The weather was surprisingly cooperative for the Albion Community Bike Program Launch on Monday, May 14, 2018. The next ride is Monday, May 28, 2018, for the Brewery Ride, starts from City Hall at 5:30 and will also tour the Albion River Trail and end up at a new destination in downtown Albion.
Future rides are scheduled for:
Monday, May 28, 2018, Memorial Day – Brewery Day 5:30 pm – Meet at Albion City Hall
Saturday, June 9, 2018 Community Ride – 10:00 am – City Hall
Saturday, June 23, 2018 Community Ride – 10:00 am – City Hall
Saturday, July 7, 2018 Community Ride – 10:00 am – City Hall
Saturday, July 21, 2018 Community Ride – 10:00 am – City Hall
Saturday, August 4, 2018 Community Ride – 10:00 am – City Hall
Saturday, August 18, 2018 Community Ride – 10:00 am – City Hall
It is a time we dream of summer, and sometimes feel a hint of it in the wind. We plan our growing season, gather our seeds and prepare the soil. The season of Spring is upon us, and extends through the Summer Solstice on June 21. The art of seasonal gardening was created for General Guide XXXI. It shows a timeline of the growing season. In the distance there is also a visual road map of the connected communities between Battle Creek and Jackson, connected by I-94 highway, and in other ways as well.
Each community has a symbol.
The Michigan Central Railroad Depot (Clara’s Restaurant) for Battle Creek.
The Heatherbrook Farm mural just west of Marshall. near Marshall, Michigan at M115 highway was once a part of Stuart Farms.
Brooks Fountain in Marshall, that is the location for several annual events.
We’ll post more about each of these community landmarks later, and also more about the gardening clubs and projects in each community.
A stately Bur Oak tree, welcomes visitors who happen to exit highway I-94 at exit 124, coming into Albion from the east. This tree was here for over 100 years, and was here to welcome visitors along the old Michigan Avenue long before the highway was here. With each season are changes, and some of them are very welcome.
Here is a statement about this tree from an authority on trees from Albion College: ” It’s a bur oak, Quercusmacrocarpa . Botanists prefer a different spelling of the common name than do street-namers. I would not want to guess an age, but probably at least 100-120 years old. It’s a nice specimen tree. There are two smaller ones across the street. ”
This was the illustration for General Guide XXX (30) for March 2018.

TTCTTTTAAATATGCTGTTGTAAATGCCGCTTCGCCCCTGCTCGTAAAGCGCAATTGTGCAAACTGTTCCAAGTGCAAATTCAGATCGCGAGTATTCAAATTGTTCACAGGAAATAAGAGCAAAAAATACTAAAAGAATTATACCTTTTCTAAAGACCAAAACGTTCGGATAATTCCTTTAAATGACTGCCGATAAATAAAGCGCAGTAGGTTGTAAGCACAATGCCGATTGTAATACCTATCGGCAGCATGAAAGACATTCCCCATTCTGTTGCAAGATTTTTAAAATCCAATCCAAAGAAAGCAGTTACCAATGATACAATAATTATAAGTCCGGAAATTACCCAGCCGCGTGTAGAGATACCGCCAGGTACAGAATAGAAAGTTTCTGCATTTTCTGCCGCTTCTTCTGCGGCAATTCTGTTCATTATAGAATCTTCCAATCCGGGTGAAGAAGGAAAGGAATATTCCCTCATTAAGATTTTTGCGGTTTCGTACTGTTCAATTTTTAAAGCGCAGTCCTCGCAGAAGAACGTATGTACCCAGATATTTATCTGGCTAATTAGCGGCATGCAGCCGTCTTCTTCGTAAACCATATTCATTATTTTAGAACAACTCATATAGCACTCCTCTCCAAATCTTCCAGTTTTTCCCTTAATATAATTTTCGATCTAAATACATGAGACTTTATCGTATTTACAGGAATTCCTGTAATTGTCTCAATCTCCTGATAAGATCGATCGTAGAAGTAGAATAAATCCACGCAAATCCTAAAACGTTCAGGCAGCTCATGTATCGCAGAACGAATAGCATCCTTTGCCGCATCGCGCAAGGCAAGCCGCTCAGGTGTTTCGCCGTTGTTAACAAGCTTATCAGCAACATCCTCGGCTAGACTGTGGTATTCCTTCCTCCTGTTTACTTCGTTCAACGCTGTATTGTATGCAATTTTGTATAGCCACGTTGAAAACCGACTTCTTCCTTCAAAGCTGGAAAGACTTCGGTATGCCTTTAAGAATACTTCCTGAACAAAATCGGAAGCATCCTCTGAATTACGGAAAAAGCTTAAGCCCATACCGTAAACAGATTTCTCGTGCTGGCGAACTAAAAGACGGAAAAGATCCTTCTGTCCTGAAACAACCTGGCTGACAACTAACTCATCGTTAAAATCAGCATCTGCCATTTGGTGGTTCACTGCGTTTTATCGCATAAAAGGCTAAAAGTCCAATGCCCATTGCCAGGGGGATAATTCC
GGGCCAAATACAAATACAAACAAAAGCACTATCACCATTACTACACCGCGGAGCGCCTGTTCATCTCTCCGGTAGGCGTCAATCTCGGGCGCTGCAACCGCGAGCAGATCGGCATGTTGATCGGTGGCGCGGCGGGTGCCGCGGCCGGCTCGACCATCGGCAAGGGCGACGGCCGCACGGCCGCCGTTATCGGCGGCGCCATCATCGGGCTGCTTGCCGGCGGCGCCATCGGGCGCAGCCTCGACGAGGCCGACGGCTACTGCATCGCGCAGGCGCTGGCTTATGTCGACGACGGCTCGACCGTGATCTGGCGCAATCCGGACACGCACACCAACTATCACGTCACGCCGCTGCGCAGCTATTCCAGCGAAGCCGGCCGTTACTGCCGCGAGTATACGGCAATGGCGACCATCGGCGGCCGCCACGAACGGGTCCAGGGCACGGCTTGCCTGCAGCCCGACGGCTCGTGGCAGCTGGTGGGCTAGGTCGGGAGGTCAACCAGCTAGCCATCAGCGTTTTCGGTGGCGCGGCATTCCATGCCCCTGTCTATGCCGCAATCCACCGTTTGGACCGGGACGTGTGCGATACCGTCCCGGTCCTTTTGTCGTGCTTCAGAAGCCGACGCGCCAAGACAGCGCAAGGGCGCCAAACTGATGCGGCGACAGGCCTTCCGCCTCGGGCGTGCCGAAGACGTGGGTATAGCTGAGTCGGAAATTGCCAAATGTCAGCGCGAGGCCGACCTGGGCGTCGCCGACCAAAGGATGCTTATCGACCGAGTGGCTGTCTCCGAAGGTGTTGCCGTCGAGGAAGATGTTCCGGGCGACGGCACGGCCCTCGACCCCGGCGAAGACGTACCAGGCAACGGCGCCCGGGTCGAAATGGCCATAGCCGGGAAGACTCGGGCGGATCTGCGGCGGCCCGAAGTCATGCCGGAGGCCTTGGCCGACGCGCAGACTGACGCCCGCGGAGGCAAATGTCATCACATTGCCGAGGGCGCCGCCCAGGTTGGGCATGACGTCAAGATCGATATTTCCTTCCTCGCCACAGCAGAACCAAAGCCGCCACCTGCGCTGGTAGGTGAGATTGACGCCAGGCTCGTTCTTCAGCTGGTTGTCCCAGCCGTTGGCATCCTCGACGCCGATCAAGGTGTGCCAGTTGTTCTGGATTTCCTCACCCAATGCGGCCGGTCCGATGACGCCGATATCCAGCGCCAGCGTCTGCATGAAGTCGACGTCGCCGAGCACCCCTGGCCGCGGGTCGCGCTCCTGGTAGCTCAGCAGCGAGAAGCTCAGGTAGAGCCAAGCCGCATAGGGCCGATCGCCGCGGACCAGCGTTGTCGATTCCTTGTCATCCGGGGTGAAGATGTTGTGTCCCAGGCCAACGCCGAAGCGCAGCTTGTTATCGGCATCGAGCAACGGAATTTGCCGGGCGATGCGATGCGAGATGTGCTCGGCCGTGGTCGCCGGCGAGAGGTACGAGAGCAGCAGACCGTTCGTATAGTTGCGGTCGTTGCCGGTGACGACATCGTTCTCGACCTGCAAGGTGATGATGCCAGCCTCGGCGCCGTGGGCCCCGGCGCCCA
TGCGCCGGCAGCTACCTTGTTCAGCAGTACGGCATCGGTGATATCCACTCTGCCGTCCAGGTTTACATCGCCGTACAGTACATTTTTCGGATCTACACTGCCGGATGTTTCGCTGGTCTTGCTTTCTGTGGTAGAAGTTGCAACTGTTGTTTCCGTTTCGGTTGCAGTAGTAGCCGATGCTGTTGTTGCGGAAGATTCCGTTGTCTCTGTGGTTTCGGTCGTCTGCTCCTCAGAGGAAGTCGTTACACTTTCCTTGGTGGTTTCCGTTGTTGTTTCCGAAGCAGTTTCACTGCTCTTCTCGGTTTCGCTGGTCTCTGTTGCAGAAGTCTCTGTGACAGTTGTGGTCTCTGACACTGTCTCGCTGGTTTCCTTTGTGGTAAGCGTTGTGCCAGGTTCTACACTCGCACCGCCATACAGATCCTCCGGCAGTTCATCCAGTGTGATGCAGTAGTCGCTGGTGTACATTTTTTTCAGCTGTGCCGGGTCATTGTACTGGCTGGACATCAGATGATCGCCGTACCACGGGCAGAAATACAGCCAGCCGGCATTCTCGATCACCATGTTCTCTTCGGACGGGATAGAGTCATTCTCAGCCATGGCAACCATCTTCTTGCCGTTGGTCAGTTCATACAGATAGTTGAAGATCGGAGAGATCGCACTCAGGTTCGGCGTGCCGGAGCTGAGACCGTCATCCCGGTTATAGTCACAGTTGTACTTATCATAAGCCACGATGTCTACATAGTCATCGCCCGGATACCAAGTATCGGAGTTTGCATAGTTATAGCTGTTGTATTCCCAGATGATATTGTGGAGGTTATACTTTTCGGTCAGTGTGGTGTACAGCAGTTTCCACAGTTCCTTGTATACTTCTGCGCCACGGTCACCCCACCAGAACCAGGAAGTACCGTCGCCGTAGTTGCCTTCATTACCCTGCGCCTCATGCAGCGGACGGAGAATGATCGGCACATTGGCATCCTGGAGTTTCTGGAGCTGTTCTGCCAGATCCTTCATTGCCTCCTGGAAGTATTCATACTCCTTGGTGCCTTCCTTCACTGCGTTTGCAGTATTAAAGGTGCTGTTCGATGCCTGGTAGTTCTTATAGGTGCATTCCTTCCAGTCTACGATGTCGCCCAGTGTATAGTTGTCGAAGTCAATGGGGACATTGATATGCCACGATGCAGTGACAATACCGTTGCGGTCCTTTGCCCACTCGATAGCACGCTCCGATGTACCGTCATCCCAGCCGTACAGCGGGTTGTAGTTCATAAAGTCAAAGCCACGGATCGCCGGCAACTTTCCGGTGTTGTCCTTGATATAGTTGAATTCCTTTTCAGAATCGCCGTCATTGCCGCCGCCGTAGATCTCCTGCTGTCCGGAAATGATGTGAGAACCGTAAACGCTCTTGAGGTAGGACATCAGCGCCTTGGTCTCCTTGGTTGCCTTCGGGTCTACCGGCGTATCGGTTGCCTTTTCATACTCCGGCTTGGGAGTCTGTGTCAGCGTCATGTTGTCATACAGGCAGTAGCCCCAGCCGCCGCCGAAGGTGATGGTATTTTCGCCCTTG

There were also drawings of oak leaves and acorns, but these did not truly match the fruit and foliage of the bur oak tree.
Interesting information about Bur Oaks in Texas:
“Quercus macrocarpa, the oak with the large fruit. Even his description is a bit of an understatement considering this oak can grow to exceed 80 feet in height, have leaves longer than 10 inches, and grow acorns the size of lemons. Bur oak, which is also known as mossycup oak and is sometimes spelled with and extra “r”, gets its common name from the distinctively rough and shaggy acorn cap that can often enclose much of the acorn itself. The acorns are a highly desirable food source for wildlife, but their size alone provides a challenge for squirrels anxious to dig a hole large enough to bury them or to find the strength to hoist them to their cache. To a squirrel or other wildlife, bur oak acorns are like a huge steak dinner.”
“Albion, like many other midwestern cities, has a ‘Burr Oak Street’ named after this tree. The middle English spelling variant ‘bur’ has been used traditionally and more or less adopted by botanists as the spelling for the common name of this species.
The bur oak has relatively long, fuzzy bracts on the acorn cap that make the acorn look a little like a burr that could stick to clothing or fur. It’s also known as a mossycup oak. At Albion College, biology students and their professor refer to the bur oak as the ‘T. rex’ of oak trees. The trunks may be massive, but they often sprout wimpy branches near the base, not unlike the relatively tiny forelimbs of a massive tyrannosaur.”
The Sledding Hill in Victory Park Albion is already a destination for those who love to race on a snowy hill, but once a year it is the host to hundreds of people for the Cardboard Classic Sledding Race. In 2018 the date is Saturday February 9. The date was carefully chosen to coincide with the winter storm that arrived earlier in the week and just ended the day of the race for the a foot of the finest powder for the sport.
The sledding hill in Victory Park Albion is a popular destination in the area. There are straw bales on either side, and a light at night so sledders can enjoy the lovely trees and view in Victory Park.